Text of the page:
A week before Thanksgiving, the Centers for Disease Control and Prevention announced it was investigating an outbreak of E.coli in romaine lettuce, the fourth such outbreak in two years. In early December, a fifth outbreak was discovered, this time linked to E.coli in packaged chopped salad. While Americans rushed to remove salad from their holiday tables, investigators from the Food and Drug Administration still have not determined where the bacteria came from, and why the same strain has repeatedly infected our lettuce supply.
E. coli are deadly bacteria that live in the guts of cows and some wild animals, such as birds and deer. They don’t harm the animals but can spread through the water, soil, and air to infect fresh vegetables. Lettuce growers have taken steps to protect their crops — implementing new rules to sanitize some irrigation water and increase the distance between their fields and large cattle feedlots. But what about the animal farms and feedlots where these bacteria often originate?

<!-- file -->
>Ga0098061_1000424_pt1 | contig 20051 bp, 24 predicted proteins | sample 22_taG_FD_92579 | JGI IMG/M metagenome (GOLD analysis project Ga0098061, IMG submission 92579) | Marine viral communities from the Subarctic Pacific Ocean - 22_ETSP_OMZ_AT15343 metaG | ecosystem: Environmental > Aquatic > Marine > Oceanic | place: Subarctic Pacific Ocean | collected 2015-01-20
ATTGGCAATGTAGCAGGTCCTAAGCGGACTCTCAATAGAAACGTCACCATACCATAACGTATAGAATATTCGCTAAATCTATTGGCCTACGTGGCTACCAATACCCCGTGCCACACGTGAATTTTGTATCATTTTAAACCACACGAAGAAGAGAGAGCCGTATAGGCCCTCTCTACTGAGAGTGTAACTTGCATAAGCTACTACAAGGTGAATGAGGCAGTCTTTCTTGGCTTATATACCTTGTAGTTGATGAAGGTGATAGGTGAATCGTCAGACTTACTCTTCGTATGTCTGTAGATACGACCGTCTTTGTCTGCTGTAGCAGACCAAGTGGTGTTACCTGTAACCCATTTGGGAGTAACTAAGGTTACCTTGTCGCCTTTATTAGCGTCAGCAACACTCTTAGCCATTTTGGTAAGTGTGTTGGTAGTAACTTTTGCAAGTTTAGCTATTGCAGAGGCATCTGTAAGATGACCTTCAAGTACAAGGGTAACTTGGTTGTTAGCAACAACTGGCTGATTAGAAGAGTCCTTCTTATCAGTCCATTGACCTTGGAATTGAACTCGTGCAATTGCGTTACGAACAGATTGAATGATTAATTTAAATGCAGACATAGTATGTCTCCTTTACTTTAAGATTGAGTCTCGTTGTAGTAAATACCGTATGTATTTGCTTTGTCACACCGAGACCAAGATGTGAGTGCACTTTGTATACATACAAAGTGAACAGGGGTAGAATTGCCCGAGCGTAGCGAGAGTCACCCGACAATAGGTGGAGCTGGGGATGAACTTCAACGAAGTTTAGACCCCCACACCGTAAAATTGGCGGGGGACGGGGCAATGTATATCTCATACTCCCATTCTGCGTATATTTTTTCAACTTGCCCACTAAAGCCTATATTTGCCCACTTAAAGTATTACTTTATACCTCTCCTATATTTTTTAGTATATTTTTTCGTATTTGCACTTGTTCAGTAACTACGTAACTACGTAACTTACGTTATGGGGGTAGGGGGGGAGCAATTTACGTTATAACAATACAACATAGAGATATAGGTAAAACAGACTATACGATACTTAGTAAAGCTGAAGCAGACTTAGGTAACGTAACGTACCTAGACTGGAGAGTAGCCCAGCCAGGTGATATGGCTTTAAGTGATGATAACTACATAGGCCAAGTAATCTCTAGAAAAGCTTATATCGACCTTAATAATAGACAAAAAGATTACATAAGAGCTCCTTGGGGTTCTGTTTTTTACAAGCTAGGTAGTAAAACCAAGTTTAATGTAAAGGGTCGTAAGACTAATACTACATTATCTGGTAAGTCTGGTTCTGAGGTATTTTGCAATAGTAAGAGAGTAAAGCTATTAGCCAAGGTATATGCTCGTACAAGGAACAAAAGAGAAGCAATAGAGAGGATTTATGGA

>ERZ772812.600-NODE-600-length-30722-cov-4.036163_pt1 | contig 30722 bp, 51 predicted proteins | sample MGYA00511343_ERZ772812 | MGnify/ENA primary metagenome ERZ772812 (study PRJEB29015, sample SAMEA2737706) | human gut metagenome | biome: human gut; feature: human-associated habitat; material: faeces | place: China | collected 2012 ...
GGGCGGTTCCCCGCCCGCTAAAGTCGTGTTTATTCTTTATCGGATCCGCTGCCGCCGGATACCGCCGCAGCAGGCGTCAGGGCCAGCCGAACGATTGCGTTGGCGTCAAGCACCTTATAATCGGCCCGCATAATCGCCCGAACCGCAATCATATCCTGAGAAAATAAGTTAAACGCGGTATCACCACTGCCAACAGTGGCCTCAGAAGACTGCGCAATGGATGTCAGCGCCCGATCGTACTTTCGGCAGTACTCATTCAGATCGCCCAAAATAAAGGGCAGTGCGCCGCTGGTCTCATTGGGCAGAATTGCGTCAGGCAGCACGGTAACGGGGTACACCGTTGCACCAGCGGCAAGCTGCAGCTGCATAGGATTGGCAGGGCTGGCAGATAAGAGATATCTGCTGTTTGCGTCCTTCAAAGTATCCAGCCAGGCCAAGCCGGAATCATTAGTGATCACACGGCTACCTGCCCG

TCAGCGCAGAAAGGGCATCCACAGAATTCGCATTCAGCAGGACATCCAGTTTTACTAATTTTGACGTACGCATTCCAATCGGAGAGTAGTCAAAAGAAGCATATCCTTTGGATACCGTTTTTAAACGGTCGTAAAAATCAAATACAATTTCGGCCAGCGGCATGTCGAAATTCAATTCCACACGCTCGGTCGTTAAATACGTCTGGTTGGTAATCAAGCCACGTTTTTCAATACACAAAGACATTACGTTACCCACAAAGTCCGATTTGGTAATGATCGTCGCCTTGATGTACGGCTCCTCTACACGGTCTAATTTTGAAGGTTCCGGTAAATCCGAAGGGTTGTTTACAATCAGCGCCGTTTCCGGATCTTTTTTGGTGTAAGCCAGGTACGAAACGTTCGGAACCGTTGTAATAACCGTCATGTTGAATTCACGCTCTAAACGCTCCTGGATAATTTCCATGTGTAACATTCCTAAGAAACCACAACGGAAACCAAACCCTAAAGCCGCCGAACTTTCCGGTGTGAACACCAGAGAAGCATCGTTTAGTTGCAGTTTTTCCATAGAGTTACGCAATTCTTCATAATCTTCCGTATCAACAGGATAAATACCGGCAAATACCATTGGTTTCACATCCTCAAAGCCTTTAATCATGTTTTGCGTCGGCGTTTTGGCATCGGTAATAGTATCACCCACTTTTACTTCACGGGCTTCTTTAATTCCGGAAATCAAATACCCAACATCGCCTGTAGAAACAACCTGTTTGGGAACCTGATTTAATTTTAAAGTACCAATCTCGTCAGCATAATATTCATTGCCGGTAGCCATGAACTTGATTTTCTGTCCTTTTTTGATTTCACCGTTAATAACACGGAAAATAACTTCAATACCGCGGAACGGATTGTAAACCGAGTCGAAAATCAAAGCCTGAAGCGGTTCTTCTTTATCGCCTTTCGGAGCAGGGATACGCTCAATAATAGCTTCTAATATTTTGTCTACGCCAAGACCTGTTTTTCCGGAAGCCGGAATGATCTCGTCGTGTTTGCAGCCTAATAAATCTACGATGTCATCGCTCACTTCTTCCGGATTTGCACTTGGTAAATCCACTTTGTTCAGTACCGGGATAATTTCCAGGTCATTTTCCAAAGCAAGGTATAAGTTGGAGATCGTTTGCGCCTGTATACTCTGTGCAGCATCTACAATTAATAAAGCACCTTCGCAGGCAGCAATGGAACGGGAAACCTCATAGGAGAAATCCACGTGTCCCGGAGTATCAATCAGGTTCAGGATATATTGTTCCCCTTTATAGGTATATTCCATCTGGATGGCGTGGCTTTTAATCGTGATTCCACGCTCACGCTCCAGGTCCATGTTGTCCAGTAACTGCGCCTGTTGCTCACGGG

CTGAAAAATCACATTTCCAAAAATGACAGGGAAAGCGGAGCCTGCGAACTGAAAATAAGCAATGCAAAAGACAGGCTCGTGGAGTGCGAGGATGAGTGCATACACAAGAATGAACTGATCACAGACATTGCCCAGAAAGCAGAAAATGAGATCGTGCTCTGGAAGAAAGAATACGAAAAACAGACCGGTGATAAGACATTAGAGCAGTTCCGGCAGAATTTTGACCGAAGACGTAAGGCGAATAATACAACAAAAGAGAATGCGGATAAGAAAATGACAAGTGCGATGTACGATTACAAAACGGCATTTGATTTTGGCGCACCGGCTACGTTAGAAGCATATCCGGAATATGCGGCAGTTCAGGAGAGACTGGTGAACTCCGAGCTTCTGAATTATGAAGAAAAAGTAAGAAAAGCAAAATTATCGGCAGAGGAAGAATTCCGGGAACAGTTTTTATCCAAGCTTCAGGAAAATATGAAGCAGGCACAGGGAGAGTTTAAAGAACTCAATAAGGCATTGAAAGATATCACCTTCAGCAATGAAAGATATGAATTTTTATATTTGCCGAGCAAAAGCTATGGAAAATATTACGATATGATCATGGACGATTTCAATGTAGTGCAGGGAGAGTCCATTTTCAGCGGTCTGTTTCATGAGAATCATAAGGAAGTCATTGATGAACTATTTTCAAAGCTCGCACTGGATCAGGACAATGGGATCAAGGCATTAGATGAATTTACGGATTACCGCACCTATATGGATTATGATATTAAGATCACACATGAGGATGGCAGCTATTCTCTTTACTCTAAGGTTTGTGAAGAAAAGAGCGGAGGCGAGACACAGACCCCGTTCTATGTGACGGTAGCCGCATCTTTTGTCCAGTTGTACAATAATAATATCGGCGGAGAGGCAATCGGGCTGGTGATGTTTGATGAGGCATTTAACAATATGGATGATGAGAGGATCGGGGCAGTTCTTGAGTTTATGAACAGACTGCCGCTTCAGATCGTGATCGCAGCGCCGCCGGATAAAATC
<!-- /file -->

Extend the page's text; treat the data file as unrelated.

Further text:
The April 2018 outbreak of Shiga toxin-producing E.coli, or STEC — the most common, deadly strain of the bacteria — was the largest outbreak in several decades. Five people died, and at least 240 were sickened after eating romaine. Investigators from the Food and Drug Administration traced the E.coli to an irrigation canal near Wellton, Arizona, that runs adjacent to lettuce fields and a feedlot that can hold 120,000 head of cattle. They don’t know precisely how the bacteria entered the lettuce fields, partly because they were only able to take six samples from the feedlot, months after the outbreak occurred. “Since the sampling was limited, it is not possible to draw statistically valid conclusions regarding the presence or absence of the outbreak strain on this facility,” the FDA’s environmental assessment report states.
Overall, the CDC estimates that 265,000 people annually are sickened by STEC around the country, and 30 people die.
Government inspectors have to ask the owner’s permission to collect samples from…